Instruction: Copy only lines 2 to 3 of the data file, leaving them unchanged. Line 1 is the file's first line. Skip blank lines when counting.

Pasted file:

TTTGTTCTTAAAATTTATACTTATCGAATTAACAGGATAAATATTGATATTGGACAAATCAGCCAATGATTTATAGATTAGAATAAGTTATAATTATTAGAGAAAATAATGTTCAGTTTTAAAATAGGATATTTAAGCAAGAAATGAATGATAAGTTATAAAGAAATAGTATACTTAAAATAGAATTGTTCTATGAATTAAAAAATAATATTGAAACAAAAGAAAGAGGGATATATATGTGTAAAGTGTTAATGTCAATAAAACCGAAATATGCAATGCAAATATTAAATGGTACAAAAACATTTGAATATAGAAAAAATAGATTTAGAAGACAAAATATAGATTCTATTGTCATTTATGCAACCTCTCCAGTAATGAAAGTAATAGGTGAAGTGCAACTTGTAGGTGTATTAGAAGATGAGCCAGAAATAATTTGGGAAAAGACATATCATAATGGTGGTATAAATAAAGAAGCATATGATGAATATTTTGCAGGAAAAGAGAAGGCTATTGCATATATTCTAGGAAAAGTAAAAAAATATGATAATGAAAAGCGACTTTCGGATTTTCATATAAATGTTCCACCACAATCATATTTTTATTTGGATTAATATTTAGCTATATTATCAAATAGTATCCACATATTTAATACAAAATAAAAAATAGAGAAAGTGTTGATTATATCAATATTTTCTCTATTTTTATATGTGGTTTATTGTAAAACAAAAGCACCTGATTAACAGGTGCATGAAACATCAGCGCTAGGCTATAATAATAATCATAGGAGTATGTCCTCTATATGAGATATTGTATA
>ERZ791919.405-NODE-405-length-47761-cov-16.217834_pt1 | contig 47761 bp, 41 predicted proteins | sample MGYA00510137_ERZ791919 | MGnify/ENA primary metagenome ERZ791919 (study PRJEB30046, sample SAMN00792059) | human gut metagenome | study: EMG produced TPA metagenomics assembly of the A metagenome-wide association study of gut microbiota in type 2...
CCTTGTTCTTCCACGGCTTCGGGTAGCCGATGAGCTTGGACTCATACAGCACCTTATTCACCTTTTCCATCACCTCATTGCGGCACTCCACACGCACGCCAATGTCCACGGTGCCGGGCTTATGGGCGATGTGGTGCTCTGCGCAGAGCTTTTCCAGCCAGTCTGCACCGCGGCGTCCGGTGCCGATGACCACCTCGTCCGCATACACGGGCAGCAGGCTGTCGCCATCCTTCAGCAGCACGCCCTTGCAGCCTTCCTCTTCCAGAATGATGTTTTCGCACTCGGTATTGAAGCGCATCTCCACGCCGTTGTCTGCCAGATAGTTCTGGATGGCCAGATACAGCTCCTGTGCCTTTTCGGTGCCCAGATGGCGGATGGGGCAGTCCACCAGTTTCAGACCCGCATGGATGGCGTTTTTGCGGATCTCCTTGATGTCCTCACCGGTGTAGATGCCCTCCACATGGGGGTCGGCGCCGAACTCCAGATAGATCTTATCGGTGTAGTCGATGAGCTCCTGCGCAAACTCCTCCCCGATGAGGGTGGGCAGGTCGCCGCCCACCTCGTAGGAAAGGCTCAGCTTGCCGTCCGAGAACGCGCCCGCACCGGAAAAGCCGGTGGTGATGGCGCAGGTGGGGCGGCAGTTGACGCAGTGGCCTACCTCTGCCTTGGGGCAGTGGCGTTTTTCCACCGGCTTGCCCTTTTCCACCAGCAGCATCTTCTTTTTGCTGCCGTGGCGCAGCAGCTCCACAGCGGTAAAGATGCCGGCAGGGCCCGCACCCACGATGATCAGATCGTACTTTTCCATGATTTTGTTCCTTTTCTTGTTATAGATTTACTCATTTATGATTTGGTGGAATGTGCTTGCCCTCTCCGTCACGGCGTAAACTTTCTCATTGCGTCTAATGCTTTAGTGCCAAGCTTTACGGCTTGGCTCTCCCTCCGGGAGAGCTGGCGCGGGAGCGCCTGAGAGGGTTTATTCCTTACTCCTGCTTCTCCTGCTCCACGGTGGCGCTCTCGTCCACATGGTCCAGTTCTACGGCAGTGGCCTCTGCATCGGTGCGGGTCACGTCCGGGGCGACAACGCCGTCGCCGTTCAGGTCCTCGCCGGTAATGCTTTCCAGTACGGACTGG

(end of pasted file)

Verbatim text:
>ERZ791919.405-NODE-405-length-47761-cov-16.217834_pt1 | contig 47761 bp, 41 predicted proteins | sample MGYA00510137_ERZ791919 | MGnify/ENA primary metagenome ERZ791919 (study PRJEB30046, sample SAMN00792059) | human gut metagenome | study: EMG produced TPA metagenomics assembly of the A metagenome-wide association study of gut microbiota in type 2...
CCTTGTTCTTCCACGGCTTCGGGTAGCCGATGAGCTTGGACTCATACAGCACCTTATTCACCTTTTCCATCACCTCATTGCGGCACTCCACACGCACGCCAATGTCCACGGTGCCGGGCTTATGGGCGATGTGGTGCTCTGCGCAGAGCTTTTCCAGCCAGTCTGCACCGCGGCGTCCGGTGCCGATGACCACCTCGTCCGCATACACGGGCAGCAGGCTGTCGCCATCCTTCAGCAGCACGCCCTTGCAGCCTTCCTCTTCCAGAATGATGTTTTCGCACTCGGTATTGAAGCGCATCTCCACGCCGTTGTCTGCCAGATAGTTCTGGATGGCCAGATACAGCTCCTGTGCCTTTTCGGTGCCCAGATGGCGGATGGGGCAGTCCACCAGTTTCAGACCCGCATGGATGGCGTTTTTGCGGATCTCCTTGATGTCCTCACCGGTGTAGATGCCCTCCACATGGGGGTCGGCGCCGAACTCCAGATAGATCTTATCGGTGTAGTCGATGAGCTCCTGCGCAAACTCCTCCCCGATGAGGGTGGGCAGGTCGCCGCCCACCTCGTAGGAAAGGCTCAGCTTGCCGTCCGAGAACGCGCCCGCACCGGAAAAGCCGGTGGTGATGGCGCAGGTGGGGCGGCAGTTGACGCAGTGGCCTACCTCTGCCTTGGGGCAGTGGCGTTTTTCCACCGGCTTGCCCTTTTCCACCAGCAGCATCTTCTTTTTGCTGCCGTGGCGCAGCAGCTCCACAGCGGTAAAGATGCCGGCAGGGCCCGCACCCACGATGATCAGATCGTACTTTTCCATGATTTTGTTCCTTTTCTTGTTATAGATTTACTCATTTATGATTTGGTGGAATGTGCTTGCCCTCTCCGTCACGGCGTAAACTTTCTCATTGCGTCTAATGCTTTAGTGCCAAGCTTTACGGCTTGGCTCTCCCTCCGGGAGAGCTGGCGCGGGAGCGCCTGAGAGGGTTTATTCCTTACTCCTGCTTCTCCTGCTCCACGGTGGCGCTCTCGTCCACATGGTCCAGTTCTACGGCAGTGGCCTCTGCATCGGTGCGGGTCACGTCCGGGGCGACAACGCCGTCGCCGTTCAGGTCCTCGCCGGTAATGCTTTCCAGTACGGACTGG